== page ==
The year 2021 was truly a momentous one. The passage of the Infrastructure Investment and Jobs Act (IIJA) was a long-time coming, but it means we are going to see long-overdue improvements to the nation’s roads and bridges, and that is going to require a lot of aggregate.
As we enter 2022, producers do so with high anticipation. However, the downstream benefits of the new legislation will not be evident right away.
The Federal Highway Administration noted in a statement on Dec. 15 that it plans to provide $52.5 billion in apportioned funding for fiscal year 2022 to all 50 states and the District of Columbia. However, states will be unable to receive a significant portion of that funding due to the continuing resolution (CR) passed by Congress on Dec. 3 that maintains fiscal year 2021 federal government funding levels through Feb. 18.
The CR, with its flat “obligation limitation,” means state departments of transportation cannot access the higher amounts of formula funding provided by the Highway Trust Fund via the IIJA yet – funds that are about 20% higher for FY 2022 compared to the final year of the Fixing America’s Surface Transportation or FAST Act.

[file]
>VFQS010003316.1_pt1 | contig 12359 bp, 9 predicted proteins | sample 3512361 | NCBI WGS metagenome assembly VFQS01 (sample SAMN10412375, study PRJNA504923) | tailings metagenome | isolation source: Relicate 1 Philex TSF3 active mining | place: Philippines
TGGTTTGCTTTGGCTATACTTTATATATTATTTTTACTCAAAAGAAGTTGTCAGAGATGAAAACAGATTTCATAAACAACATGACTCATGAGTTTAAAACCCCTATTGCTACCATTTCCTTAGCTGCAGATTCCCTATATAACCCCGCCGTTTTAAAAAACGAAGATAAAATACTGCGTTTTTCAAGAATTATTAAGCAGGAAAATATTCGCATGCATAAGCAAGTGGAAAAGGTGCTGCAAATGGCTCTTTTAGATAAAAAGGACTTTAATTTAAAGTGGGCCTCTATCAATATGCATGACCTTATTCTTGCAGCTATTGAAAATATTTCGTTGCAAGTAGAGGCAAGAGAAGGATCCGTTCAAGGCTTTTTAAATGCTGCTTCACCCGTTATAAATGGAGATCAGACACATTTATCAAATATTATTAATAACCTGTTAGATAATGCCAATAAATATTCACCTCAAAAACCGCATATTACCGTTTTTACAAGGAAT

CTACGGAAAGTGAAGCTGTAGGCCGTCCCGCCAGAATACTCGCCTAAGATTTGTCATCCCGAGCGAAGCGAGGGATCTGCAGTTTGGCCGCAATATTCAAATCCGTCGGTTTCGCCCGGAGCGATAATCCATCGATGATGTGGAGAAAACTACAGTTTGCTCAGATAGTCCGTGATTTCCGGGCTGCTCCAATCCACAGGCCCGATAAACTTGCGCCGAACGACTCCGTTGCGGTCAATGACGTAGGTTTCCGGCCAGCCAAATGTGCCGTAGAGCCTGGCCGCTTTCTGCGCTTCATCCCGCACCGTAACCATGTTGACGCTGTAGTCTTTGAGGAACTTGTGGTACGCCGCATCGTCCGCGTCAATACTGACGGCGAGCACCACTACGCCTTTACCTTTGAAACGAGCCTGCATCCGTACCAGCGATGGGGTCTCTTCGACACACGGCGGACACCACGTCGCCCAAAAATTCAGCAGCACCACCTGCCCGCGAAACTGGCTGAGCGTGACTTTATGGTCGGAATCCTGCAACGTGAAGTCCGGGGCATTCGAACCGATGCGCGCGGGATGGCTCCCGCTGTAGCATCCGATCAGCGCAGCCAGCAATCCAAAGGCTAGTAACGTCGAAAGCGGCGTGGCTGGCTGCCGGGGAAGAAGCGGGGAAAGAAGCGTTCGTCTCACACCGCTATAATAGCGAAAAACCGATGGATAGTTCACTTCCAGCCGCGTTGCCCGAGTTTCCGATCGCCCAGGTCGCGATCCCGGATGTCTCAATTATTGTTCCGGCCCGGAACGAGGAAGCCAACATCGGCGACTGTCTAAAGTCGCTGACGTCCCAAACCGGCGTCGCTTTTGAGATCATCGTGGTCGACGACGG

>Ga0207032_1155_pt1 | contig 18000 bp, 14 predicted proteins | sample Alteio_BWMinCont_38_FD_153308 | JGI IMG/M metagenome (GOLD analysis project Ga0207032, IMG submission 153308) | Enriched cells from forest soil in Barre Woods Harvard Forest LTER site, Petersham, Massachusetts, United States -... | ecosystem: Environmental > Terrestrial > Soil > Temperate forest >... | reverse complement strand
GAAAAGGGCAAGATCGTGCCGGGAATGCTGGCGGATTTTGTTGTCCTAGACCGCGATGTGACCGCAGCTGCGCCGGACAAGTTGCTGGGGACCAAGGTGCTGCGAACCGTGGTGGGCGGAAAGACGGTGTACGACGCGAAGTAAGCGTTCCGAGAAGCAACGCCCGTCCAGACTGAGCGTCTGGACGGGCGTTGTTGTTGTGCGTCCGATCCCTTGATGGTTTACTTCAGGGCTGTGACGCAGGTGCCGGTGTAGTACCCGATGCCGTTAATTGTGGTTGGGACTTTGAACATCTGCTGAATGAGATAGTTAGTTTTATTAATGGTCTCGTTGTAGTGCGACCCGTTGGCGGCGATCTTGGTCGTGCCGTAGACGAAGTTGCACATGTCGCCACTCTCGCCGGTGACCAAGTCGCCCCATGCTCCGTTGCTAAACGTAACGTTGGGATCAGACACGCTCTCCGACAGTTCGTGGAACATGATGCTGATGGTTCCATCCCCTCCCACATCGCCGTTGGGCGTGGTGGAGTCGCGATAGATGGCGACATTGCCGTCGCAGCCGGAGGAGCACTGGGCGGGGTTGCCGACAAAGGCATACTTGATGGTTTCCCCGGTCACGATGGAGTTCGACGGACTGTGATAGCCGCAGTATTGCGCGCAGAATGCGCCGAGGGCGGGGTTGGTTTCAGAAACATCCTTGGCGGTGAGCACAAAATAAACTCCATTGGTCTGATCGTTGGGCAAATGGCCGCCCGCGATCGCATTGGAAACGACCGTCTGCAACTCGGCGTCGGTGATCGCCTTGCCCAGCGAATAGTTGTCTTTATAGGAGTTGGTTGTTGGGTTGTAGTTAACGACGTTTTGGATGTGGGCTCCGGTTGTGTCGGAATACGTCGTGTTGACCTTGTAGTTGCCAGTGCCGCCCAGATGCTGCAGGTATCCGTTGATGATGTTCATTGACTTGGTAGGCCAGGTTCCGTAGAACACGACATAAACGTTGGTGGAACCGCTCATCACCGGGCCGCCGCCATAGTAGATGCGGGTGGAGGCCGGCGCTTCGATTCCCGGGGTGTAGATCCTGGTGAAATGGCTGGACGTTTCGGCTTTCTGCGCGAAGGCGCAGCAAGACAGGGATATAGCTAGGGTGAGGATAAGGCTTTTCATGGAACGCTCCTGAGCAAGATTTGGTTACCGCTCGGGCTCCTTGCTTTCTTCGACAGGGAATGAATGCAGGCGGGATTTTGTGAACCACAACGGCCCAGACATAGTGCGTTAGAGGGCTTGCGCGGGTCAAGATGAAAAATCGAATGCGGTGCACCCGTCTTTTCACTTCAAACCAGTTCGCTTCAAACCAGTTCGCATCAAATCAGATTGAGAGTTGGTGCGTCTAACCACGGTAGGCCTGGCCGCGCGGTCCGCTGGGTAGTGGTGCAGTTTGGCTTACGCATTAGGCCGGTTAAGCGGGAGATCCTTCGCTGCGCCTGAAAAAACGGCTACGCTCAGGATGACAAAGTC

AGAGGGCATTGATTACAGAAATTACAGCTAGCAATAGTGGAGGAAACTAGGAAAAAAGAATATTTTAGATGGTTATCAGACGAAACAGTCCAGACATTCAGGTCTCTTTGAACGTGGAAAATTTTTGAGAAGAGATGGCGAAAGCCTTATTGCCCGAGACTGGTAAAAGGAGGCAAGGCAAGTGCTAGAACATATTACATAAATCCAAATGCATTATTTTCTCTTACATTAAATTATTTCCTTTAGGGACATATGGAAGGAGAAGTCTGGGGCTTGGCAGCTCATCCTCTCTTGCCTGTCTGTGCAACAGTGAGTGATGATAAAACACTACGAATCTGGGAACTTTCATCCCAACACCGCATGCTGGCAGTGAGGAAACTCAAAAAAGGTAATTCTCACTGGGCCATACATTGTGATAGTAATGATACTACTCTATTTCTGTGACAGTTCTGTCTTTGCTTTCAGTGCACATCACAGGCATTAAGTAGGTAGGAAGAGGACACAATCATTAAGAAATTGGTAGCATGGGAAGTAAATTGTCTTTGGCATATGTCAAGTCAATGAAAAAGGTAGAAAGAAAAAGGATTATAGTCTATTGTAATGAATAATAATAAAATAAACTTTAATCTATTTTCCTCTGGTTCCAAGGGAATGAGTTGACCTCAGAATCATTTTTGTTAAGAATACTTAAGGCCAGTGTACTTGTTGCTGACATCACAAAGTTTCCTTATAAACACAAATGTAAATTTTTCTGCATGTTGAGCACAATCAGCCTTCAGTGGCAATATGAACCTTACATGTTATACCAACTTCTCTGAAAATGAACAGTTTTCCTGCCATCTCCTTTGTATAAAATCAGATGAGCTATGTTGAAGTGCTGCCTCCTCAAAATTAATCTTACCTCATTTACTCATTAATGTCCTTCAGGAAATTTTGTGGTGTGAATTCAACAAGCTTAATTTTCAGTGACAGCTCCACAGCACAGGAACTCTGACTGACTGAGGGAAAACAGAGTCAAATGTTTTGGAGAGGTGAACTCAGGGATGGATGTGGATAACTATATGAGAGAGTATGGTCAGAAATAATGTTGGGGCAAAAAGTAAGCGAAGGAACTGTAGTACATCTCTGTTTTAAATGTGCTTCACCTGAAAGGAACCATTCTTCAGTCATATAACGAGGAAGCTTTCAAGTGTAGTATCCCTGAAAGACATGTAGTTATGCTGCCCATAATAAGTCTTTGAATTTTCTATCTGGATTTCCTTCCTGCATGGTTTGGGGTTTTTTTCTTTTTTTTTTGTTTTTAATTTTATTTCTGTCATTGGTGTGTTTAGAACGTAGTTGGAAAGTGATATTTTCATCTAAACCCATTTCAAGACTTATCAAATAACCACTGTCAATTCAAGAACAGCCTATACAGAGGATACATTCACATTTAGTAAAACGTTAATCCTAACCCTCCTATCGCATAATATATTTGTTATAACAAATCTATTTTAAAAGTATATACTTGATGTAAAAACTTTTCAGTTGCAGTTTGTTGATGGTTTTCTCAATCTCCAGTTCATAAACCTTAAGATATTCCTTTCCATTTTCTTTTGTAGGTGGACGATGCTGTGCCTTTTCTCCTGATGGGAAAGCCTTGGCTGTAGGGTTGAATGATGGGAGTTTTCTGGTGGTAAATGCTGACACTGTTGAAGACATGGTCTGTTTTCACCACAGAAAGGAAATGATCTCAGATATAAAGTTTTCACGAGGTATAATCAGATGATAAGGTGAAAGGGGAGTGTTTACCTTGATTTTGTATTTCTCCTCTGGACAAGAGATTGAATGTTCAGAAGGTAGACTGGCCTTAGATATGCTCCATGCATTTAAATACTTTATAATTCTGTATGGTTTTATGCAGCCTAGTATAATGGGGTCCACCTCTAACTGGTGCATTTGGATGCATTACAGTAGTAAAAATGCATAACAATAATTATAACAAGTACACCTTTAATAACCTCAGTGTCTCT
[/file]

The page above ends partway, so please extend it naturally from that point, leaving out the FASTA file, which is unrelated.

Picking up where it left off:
That’s just the first roadblock. Add into that the labor and supply chain issues that have clogged the U.S. economy all through 2021. Add into that a Congress that seems to be more interested in political brinksmanship than progress. Add into that certain media networks working to create the impression that federal investment dollars are socialism, which clearly is not the case.
According to Kate Fox Wood, senior director, government relations for the Association of Equipment Manufacturers, “The work is just starting and there’s a lot that needs to be done … I’m energized by the fact that this is the end of the beginning, basically.”
I like her phrase, “This is the end of the beginning.” The groundwork has been laid for a thriving construction economy for the next five years, and for the billions of tons of aggregates that will be needed going forward. So, full speed ahead.
Mark S. Kuhar, editor